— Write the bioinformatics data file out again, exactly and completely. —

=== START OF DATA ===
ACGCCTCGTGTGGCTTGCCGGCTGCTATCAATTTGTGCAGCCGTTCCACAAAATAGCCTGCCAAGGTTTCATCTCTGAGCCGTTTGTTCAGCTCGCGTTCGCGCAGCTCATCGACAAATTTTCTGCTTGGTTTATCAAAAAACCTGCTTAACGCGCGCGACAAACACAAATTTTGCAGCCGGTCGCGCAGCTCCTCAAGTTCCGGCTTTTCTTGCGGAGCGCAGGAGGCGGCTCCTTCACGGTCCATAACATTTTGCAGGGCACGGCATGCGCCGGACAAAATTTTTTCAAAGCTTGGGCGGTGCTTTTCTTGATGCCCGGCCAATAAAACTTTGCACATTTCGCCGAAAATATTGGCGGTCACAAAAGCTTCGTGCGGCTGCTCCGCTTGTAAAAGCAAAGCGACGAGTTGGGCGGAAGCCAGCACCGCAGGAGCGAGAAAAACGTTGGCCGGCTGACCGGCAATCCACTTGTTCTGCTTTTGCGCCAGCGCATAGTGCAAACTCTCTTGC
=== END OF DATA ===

ACGCCTCGTGTGGCTTGCCGGCTGCTATCAATTTGTGCAGCCGTTCCACAAAATAGCCTGCCAAGGTTTCATCTCTGAGCCGTTTGTTCAGCTCGCGTTCGCGCAGCTCATCGACAAATTTTCTGCTTGGTTTATCAAAAAACCTGCTTAACGCGCGCGACAAACACAAATTTTGCAGCCGGTCGCGCAGCTCCTCAAGTTCCGGCTTTTCTTGCGGAGCGCAGGAGGCGGCTCCTTCACGGTCCATAACATTTTGCAGGGCACGGCATGCGCCGGACAAAATTTTTTCAAAGCTTGGGCGGTGCTTTTCTTGATGCCCGGCCAATAAAACTTTGCACATTTCGCCGAAAATATTGGCGGTCACAAAAGCTTCGTGCGGCTGCTCCGCTTGTAAAAGCAAAGCGACGAGTTGGGCGGAAGCCAGCACCGCAGGAGCGAGAAAAACGTTGGCCGGCTGACCGGCAATCCACTTGTTCTGCTTTTGCGCCAGCGCATAGTGCAAACTCTCTTGC